The haunting of Prince Albert: ghosts abound in this quaint Karoo town

Perhaps the spectres who linger in this pretty place are an eerie reminder to the living to pause and take pleasure in life

12 January 2020 - 00:00 By
The past is as much a reality as the present in Prince Albert.
The past is as much a reality as the present in Prince Albert.
Image: Siphu Gqwetha

Prince Albert shimmers. In the December heat it looks almost phantasmagorical in the morning light. The heat, the drought, the honeyed air, all conspire towards a slow unfolding of the Platonic ideal of a Karoo town.

Marked out in increments — charmed Cape cottages, Victorian farmsteads, antiquated leiwater channels — the town unfolds in small ordered rivulets of cold, clear water and beyond the neat grid — the endless, barely discernable susurration of the desert and the purple hills.

There is a sweetness to this place. As if the entire town had drunk from the eternal spring flowing down from the Swartberg pass and now everyone and everything is preserved in a shell of timeless amber. Like an ancient insect — a mythical place which by sheer force of goodwill has eliminated all the horrors of time — the forced removals of apartheid, the occupation of the Anglo-Boer War, the mass extermination of the San — and left only this pretty bubble.

[It's] as if the entire town had drunk from the eternal spring flowing down from the Swartberg pass and now everyone and everything is preserved in a shell of timeless amber

It seems apt then, since the town has been granted a kind of immortal pass on the passage of time, that ghosts should be a narrative feature of the landscape, popping in and out of view like nebulous reminders of the past. Perhaps here time functions in a weird loop through which these ghostly apparitions manifest — reminding those who glimpse them that once these other people lived their lives here, felt their feelings and walked these pretty streets just as we do today.

I took the tour and drank all the Prince Albert Kool Aid. My guide was one Ailsa Tudhope, lay minister and all-round fabulist with an arcane knowledge of all the goings-on in Prince Albert. All of them. The multiple Piets, the plentiful gossip, the unrequited love affairs, the collections, the war stories, the stoep conversations of yore, trip off her tongue and into visceral ghostly reality.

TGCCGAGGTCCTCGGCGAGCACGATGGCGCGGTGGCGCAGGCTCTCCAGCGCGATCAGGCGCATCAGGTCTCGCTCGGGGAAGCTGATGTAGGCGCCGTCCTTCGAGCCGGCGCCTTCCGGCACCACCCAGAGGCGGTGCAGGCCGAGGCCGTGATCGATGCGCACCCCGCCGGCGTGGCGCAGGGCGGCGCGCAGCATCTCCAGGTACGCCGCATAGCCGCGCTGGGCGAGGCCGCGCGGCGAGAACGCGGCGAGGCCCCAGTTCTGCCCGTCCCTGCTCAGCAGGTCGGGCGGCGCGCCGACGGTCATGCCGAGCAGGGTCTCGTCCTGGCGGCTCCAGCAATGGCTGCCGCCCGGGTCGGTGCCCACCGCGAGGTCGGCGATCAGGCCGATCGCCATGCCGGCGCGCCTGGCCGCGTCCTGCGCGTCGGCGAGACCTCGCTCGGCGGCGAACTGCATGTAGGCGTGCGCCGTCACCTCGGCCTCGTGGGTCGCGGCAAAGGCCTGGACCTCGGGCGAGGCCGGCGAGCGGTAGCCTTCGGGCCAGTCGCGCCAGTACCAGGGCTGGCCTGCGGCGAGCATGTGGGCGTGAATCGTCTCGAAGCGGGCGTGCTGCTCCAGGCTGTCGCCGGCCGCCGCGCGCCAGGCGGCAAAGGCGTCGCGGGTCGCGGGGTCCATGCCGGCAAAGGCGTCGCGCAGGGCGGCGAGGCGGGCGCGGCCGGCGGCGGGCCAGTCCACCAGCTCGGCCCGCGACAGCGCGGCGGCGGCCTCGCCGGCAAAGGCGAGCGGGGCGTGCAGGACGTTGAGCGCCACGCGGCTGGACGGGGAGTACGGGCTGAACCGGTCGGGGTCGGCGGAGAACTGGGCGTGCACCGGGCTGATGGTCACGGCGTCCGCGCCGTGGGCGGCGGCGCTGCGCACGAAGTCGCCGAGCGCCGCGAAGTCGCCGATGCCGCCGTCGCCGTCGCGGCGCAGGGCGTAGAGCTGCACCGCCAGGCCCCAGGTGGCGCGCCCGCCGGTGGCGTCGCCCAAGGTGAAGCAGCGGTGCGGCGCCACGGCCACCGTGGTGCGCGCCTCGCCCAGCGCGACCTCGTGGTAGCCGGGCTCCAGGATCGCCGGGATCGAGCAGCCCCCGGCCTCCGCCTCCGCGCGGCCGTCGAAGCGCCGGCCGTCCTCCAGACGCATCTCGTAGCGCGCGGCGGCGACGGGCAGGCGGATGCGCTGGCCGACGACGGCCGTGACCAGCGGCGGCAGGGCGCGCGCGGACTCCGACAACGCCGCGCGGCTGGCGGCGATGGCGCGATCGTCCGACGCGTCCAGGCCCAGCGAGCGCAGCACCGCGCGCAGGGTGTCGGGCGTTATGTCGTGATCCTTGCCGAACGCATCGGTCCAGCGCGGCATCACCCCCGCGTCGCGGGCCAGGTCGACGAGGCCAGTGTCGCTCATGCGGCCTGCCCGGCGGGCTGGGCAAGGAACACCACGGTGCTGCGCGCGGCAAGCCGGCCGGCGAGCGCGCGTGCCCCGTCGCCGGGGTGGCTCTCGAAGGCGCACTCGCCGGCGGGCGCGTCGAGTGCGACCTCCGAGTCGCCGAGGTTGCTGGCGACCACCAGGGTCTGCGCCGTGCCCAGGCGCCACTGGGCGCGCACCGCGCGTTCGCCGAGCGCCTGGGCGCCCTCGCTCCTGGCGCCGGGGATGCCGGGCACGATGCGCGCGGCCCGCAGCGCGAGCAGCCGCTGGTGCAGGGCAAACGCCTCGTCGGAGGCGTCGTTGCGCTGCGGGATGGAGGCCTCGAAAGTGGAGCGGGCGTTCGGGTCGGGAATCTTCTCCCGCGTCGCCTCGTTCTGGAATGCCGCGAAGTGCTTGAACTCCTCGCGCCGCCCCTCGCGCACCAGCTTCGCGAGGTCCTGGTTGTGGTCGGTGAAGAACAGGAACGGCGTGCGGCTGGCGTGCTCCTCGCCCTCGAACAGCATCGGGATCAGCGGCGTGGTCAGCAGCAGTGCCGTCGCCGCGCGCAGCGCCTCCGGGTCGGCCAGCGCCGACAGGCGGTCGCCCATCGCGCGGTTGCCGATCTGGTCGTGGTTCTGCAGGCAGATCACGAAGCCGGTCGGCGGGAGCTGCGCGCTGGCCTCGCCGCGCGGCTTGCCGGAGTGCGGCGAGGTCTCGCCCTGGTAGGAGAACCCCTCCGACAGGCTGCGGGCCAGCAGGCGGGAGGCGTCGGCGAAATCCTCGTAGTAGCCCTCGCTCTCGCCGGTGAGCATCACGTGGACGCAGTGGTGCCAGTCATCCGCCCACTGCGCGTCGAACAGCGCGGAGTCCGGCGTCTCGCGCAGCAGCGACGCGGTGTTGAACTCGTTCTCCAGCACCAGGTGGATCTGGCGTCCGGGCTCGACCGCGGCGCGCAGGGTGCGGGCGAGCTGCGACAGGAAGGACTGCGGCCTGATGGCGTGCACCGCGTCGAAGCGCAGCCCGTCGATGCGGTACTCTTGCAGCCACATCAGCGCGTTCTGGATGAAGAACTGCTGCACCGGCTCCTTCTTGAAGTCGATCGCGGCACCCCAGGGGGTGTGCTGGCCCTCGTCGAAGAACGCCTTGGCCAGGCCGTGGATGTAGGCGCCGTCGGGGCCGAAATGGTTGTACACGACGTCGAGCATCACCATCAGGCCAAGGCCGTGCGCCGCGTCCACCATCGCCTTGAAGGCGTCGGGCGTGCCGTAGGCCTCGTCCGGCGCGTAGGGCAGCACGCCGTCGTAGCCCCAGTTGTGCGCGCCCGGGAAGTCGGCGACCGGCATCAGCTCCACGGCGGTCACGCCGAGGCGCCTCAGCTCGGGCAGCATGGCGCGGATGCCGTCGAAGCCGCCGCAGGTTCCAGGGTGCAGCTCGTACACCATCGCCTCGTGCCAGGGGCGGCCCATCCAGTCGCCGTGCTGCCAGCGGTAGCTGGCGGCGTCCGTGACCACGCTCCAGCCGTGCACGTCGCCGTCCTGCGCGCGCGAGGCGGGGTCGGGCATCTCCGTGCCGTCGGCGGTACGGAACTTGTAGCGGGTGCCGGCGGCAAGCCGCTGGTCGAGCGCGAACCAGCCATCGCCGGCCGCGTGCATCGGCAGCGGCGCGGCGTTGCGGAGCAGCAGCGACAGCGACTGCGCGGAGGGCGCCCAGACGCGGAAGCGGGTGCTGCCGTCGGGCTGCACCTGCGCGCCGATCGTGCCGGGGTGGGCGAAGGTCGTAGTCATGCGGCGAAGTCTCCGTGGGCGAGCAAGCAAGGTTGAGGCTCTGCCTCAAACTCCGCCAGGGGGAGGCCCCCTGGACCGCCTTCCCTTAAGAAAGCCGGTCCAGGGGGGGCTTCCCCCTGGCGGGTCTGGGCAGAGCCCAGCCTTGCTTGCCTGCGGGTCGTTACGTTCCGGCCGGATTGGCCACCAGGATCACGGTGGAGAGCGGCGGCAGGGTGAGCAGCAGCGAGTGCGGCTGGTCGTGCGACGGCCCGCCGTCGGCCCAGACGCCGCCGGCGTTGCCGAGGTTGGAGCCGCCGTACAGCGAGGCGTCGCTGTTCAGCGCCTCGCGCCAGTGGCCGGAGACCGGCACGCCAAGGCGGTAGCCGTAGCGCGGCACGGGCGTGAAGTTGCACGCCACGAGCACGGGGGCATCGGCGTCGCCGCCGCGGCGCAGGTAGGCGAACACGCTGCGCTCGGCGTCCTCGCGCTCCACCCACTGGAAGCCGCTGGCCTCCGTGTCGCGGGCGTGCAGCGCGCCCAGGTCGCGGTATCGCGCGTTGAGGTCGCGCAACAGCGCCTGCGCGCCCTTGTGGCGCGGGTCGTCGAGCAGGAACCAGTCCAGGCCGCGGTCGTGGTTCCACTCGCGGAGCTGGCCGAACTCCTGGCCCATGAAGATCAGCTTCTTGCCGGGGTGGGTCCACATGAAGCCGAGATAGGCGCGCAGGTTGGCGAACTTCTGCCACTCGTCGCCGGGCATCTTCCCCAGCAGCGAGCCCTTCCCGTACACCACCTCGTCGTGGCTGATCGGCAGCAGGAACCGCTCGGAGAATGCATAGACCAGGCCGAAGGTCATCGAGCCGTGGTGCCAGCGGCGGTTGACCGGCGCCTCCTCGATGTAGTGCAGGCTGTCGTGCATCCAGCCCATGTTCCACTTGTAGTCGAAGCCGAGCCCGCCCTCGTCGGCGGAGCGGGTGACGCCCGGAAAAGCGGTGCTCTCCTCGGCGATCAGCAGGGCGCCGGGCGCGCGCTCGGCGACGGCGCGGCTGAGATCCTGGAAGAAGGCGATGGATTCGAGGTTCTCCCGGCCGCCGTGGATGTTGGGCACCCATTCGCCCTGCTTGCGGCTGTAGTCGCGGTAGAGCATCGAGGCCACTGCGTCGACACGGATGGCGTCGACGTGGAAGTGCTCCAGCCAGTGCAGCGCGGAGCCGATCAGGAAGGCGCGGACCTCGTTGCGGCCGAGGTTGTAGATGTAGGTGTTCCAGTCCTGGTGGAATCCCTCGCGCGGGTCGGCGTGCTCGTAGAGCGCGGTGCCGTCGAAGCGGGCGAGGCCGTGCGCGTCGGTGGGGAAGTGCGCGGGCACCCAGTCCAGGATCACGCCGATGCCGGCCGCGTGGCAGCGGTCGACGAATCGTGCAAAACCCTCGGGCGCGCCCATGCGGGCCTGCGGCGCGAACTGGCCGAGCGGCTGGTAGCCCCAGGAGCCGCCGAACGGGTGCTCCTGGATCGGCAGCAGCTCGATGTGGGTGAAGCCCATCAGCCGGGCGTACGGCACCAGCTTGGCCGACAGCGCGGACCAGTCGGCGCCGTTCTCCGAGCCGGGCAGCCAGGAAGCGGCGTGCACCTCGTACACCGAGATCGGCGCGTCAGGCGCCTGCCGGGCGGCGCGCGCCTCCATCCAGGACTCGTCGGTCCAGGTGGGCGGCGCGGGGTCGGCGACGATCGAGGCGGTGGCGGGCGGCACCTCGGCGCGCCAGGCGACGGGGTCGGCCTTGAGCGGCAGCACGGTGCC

Was that the curtain twitching in the loft of the Doctor's house? The young woman bouncing with childish delight on the bed in her virginal white could be peering out at us as we peer up at her bolt hole from the street. The grandfatherly poltergeist moving the paintings somebody dared to take down. They are going back onto his wall, thank you very much. The old tannie who came to check on the newborn in her house. The misguided suicide in the municipal office keeping an eye on the property. Even Krisjan Swanepoel — a young man shot on the pass in the bloom of youth by a stray sheriff's bullet at the turn of the last century might manifest and accompany walkers who have strayed out too late at night.

The multiple ranks of ghosts, it seems, are real. And pining. Spectral outsiders longing for the gentle daily pleasures now forever lost to them. Their manifestations perhaps really just an eerie reminder to the living to pause and take pleasure in life.

Philosopher Jacques Derrida coined the term hauntology to describe the idea of the return or the persistence of elements from the past. As in Hamlet — "time is out of joint". The ghosts we see mediate the past, but equally mourn a future that never happened. In this state of haunting there is never a moment where something begins and something finishes, there is only the "always — already absent present."

In Prince Albert nostalgia for some ideal past — a kinder, more benevolent place, plays out in the recycling of the retro aesthetics and the amberficiation of the place.

Why do we see these ghosts and not the hunted San or the displaced coloured community elders? Perhaps those ghosts are haunting elsewhere.

Now it seems to me that the gentle haunting of the small Karoo town of Prince Albert is paradoxical. These dead who have tampered with time to manifest in the sweetness of an idealised village life of the present are sick with longing. But so are we, and these ghostly apparitions are fictions of an imperfect cultural memory, some place we all wished existed — outside time and place and, above all, history.